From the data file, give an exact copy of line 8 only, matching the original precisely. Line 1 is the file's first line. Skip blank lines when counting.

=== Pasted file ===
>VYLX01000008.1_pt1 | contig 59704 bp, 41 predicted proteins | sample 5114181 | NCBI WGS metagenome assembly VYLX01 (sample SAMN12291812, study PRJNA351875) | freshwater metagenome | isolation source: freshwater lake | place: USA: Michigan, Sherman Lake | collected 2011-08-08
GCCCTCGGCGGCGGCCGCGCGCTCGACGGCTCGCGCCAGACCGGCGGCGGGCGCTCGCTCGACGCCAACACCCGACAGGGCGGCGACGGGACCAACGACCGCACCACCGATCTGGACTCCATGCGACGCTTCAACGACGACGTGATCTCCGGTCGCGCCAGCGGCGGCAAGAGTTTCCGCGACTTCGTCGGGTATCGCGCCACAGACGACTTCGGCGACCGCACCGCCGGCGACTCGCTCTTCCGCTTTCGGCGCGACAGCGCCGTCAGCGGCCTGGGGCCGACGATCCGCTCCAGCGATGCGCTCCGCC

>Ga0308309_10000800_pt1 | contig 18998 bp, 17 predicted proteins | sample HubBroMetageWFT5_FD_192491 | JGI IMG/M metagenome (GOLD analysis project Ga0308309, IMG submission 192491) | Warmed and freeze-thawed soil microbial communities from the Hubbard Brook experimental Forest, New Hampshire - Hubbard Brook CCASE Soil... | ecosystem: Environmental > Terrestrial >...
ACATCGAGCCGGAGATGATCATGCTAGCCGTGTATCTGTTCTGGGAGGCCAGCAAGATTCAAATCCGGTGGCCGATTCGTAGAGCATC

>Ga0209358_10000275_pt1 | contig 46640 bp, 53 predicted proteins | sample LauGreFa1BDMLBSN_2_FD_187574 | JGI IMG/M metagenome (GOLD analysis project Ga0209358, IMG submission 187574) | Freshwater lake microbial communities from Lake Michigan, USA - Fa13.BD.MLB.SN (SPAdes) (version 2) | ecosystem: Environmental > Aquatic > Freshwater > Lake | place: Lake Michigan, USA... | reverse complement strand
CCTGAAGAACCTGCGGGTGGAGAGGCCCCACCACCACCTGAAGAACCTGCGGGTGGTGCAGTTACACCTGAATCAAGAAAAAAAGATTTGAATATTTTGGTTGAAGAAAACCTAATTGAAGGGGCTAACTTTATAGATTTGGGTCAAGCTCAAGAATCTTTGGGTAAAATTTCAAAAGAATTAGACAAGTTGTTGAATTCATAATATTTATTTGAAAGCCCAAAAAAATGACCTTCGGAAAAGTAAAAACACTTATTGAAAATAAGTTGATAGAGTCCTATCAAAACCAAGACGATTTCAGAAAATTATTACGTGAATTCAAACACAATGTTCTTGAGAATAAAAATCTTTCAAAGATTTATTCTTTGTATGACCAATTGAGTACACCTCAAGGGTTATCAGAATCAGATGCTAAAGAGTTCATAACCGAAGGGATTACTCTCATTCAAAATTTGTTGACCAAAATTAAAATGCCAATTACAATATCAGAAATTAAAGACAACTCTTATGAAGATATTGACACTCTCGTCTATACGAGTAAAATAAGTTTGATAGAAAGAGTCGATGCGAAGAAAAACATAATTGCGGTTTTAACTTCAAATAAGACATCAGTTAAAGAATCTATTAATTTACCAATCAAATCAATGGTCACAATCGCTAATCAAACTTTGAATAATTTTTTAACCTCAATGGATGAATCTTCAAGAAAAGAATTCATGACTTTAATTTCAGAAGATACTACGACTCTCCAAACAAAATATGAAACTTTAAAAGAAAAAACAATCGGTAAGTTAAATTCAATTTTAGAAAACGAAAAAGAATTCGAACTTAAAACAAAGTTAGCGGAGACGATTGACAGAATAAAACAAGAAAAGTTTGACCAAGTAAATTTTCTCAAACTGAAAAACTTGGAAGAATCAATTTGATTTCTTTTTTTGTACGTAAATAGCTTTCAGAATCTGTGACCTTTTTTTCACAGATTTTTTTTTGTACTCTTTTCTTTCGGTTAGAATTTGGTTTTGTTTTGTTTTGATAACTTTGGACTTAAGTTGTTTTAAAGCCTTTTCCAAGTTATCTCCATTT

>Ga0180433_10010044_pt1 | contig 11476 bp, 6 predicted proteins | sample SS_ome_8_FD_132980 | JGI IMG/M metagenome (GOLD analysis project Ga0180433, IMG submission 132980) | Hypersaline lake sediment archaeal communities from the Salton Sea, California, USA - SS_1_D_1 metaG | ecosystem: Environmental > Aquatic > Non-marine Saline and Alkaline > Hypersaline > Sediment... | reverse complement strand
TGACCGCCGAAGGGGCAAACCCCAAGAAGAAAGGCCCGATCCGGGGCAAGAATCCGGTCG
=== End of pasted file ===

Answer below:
TGACCGCCGAAGGGGCAAACCCCAAGAAGAAAGGCCCGATCCGGGGCAAGAATCCGGTCG